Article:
By Kathryn G. Menu
Dee Dee O’Connell first met Nada Barry 40 years ago when O’Connell’s mother decided it was time for her daughter to get a summer job. Dragged into Sag Harbor’s The Wharf Shop, O’Connell was hired by Barry, and has spent the better part of her life employed at the iconic toy store and gift shop.
“Nada has been my mentor, a good friend and a great teacher,” said O’Connell in an interview last week. “Everyone thinks she is my mother and you know what, she is my second mom.”
O’Connell is by no means alone.
In many ways, whether through her work as the proprietor of The Wharf Shop, as the founder of The Sag Harbor Youth Committee and co-founder of the Sag Harbor Chamber of Commerce, Barry has become a mother to Sag Harbor Village. Her civic pride is evidenced in Barry’s attendance at virtually every board meeting in the village and beyond, from the board of trustees to the John Jermain Memorial Library to the school board and the Noyac Civic Council.
“I grew up with Nada’s daughters, so I have known her since I was about 10 years old,” said Sag Harbor resident and New York State Assemblyman Fred W. Thiele, Jr. “She has a singular dedication to the welfare of the Village of Sag Harbor that I doubt anyone could top. She obviously loves the village and her business and being a part of the downtown, but if you look at all of the things she has been involved with it has all been for the public good and for the good of the community. I have never seen her ask for anything for just herself. She exemplifies what being a good citizen is all about.”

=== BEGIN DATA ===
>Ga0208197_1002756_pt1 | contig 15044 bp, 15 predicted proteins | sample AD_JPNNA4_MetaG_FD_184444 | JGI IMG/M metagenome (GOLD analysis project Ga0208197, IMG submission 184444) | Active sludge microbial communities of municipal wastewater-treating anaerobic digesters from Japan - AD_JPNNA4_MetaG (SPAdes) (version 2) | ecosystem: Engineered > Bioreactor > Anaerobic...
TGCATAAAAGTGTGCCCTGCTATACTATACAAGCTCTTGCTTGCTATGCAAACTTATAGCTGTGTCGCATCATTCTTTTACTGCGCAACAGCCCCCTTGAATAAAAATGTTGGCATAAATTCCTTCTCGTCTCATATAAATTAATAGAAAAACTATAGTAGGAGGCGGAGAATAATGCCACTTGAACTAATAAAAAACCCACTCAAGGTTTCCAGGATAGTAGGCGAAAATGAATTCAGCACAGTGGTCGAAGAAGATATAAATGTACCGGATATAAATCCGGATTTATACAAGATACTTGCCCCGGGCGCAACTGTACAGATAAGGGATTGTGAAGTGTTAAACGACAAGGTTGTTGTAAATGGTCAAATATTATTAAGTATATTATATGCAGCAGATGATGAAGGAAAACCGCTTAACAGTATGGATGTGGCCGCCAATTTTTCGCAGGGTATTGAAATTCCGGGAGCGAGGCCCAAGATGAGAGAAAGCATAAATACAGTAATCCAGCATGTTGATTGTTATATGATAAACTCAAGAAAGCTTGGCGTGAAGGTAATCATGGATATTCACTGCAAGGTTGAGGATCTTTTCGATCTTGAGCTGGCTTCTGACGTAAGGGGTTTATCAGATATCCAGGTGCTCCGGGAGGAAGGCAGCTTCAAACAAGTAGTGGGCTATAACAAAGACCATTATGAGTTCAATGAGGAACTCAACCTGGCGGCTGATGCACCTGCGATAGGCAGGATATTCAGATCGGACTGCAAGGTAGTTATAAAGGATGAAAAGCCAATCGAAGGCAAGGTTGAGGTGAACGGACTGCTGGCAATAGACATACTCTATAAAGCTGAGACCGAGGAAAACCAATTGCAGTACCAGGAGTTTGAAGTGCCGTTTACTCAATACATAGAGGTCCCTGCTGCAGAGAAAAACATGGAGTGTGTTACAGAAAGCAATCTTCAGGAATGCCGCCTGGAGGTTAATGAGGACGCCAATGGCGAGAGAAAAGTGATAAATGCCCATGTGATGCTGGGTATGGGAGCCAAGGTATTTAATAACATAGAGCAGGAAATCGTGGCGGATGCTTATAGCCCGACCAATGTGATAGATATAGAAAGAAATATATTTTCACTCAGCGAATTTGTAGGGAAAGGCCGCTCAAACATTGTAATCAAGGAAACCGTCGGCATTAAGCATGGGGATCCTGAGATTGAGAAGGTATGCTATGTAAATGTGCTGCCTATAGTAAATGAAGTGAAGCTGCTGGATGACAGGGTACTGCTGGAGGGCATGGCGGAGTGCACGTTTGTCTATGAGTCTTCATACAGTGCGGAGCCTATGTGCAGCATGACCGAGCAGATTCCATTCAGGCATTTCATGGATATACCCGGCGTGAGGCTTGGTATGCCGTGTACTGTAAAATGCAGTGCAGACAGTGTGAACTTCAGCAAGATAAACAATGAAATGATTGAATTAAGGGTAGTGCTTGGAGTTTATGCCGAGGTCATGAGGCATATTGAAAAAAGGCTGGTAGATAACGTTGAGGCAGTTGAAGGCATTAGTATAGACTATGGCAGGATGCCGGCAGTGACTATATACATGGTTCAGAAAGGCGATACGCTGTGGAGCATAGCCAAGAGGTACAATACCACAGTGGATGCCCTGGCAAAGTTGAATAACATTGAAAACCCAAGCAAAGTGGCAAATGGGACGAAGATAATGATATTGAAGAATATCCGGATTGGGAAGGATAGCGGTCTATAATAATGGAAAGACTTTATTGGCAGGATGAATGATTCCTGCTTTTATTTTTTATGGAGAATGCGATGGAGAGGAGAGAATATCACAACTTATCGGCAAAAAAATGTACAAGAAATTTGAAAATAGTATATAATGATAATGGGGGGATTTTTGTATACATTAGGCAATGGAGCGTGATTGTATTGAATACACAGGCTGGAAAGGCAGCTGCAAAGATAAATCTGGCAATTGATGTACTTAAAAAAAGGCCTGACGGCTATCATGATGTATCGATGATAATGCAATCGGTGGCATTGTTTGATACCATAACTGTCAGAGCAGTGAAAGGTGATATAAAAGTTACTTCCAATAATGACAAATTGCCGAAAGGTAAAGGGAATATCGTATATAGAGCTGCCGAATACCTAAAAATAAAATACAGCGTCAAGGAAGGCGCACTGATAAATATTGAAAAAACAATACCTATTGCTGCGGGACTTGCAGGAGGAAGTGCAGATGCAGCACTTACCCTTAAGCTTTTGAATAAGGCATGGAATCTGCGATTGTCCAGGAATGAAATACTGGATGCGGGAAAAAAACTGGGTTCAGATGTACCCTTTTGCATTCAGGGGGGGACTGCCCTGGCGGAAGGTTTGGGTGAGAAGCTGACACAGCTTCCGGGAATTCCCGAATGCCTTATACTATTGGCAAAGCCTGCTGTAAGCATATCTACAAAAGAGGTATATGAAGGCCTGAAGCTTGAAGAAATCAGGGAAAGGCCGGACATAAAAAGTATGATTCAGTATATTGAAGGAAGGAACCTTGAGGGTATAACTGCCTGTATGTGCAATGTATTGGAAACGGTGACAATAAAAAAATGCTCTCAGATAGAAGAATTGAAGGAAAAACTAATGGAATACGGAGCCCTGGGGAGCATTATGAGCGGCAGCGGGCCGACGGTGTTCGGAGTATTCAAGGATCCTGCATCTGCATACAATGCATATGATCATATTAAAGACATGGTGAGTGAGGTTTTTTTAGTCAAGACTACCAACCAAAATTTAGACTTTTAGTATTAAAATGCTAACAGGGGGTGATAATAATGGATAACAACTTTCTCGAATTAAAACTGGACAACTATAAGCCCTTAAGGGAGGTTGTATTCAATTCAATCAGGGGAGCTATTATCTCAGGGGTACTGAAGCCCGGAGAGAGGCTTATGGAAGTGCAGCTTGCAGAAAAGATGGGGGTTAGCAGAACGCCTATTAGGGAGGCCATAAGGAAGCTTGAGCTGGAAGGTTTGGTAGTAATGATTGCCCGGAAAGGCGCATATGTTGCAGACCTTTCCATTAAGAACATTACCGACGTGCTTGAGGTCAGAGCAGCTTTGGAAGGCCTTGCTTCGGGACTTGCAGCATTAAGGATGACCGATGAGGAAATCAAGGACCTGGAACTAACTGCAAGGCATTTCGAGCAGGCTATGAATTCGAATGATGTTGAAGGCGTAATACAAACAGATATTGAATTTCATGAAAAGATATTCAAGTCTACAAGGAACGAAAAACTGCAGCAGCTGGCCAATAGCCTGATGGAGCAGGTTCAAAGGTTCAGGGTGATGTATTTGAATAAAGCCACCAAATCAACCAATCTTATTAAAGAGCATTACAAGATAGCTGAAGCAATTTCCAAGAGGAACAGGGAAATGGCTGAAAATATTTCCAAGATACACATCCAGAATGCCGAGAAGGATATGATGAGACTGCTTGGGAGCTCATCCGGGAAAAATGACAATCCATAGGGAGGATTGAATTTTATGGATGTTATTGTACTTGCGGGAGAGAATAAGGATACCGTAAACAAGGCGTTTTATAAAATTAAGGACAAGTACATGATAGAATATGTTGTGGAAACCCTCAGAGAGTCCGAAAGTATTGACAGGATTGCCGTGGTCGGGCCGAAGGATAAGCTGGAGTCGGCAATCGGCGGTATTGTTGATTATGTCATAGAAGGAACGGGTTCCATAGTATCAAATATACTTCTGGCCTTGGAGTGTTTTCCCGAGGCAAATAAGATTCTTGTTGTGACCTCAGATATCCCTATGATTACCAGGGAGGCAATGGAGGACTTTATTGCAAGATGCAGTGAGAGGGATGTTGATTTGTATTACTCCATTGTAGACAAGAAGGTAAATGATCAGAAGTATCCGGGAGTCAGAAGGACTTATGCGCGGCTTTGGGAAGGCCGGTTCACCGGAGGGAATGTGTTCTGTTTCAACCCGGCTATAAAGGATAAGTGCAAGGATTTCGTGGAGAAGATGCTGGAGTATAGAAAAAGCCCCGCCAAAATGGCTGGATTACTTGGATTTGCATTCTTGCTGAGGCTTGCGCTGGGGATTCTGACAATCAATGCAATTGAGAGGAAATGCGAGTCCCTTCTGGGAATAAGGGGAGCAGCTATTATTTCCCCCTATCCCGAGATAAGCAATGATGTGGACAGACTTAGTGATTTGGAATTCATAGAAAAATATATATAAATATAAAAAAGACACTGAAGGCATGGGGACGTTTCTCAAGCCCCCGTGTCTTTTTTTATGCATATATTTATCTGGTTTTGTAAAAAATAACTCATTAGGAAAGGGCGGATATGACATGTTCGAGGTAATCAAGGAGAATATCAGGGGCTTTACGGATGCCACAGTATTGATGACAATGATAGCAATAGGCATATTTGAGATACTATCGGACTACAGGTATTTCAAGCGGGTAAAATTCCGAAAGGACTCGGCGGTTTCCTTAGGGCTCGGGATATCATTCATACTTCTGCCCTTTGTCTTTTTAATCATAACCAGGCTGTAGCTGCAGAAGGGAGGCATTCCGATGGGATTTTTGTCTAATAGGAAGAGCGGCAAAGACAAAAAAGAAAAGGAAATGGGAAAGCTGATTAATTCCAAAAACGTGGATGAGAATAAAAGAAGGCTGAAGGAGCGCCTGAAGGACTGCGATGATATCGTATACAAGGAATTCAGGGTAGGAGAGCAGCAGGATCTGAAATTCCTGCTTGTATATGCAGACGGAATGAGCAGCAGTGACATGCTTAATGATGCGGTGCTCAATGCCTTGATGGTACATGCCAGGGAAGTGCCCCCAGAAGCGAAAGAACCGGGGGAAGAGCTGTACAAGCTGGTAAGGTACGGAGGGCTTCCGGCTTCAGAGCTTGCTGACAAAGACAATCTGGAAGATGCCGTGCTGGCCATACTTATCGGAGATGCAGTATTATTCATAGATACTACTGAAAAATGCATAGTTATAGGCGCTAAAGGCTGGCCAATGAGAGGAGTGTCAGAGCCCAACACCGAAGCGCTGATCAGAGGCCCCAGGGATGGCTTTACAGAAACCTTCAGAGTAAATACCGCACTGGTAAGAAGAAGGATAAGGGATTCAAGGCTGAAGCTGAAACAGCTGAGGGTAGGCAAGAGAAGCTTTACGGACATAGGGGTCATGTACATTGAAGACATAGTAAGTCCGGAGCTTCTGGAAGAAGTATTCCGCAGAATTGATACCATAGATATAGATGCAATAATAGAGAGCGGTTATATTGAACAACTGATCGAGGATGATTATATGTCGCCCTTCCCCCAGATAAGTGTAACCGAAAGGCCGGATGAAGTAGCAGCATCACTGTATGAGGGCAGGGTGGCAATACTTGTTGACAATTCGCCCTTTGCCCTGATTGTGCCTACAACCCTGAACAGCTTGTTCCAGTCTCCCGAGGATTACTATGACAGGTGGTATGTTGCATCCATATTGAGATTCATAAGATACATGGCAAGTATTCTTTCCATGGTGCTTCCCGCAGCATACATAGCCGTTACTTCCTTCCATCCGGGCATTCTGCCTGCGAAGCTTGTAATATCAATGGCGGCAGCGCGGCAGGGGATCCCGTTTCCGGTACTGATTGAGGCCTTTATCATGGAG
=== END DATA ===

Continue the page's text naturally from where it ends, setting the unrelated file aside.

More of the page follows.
Originally from England, but raised in New York, Barry started coming to Sag Harbor as a teenager and throughout college after her mother built a modern home in North Haven.
In 1962, after living in Aruba and in Rockland County, Barry brought her three children — a fourth was later born when Barry married Bob Barry — to Sag Harbor shortly after her mother passed away.
In 1968, Barry and a partner opened The Wharf Shop next to Bob Barry’s mother’s dry goods store, hoping to give Sag Harbor residents a place to shop for quality gift items.
“Up until that point, in Sag Harbor we felt like everything was geared towards old people, people in their 50s or 60s,” laughed Barry in an interview last week. “And here I am in my 80s now. But really, nothing contemporary was available. I was a child developmental psychology major, and my mother started the first educational nursery school in England in 1928, so I was brought up in that vein. I wanted to offer creative toys, wooden blocks, things that lasted and there was nothing like that.”
While Sag Harbor has become known for its art galleries, it was in Barry’s Wharf Shop that the first art gallery was mounted, in the rear of the store.
“We served coffee in the morning, and tea with crackers and good cheese in the afternoon,” remembered Barry. “Local artists would come by and at that point there was really no other place to show.”
Gwen Waddington, one of Barry’s four children and a manager of The Wharf Shop, said the store was geared towards local crafts, but it being the 1960s and 1970s also towards “groovy gifts and mod gifts.”
“Their motto was, it was ‘The shop with the flair for the unusual’,” said Waddington.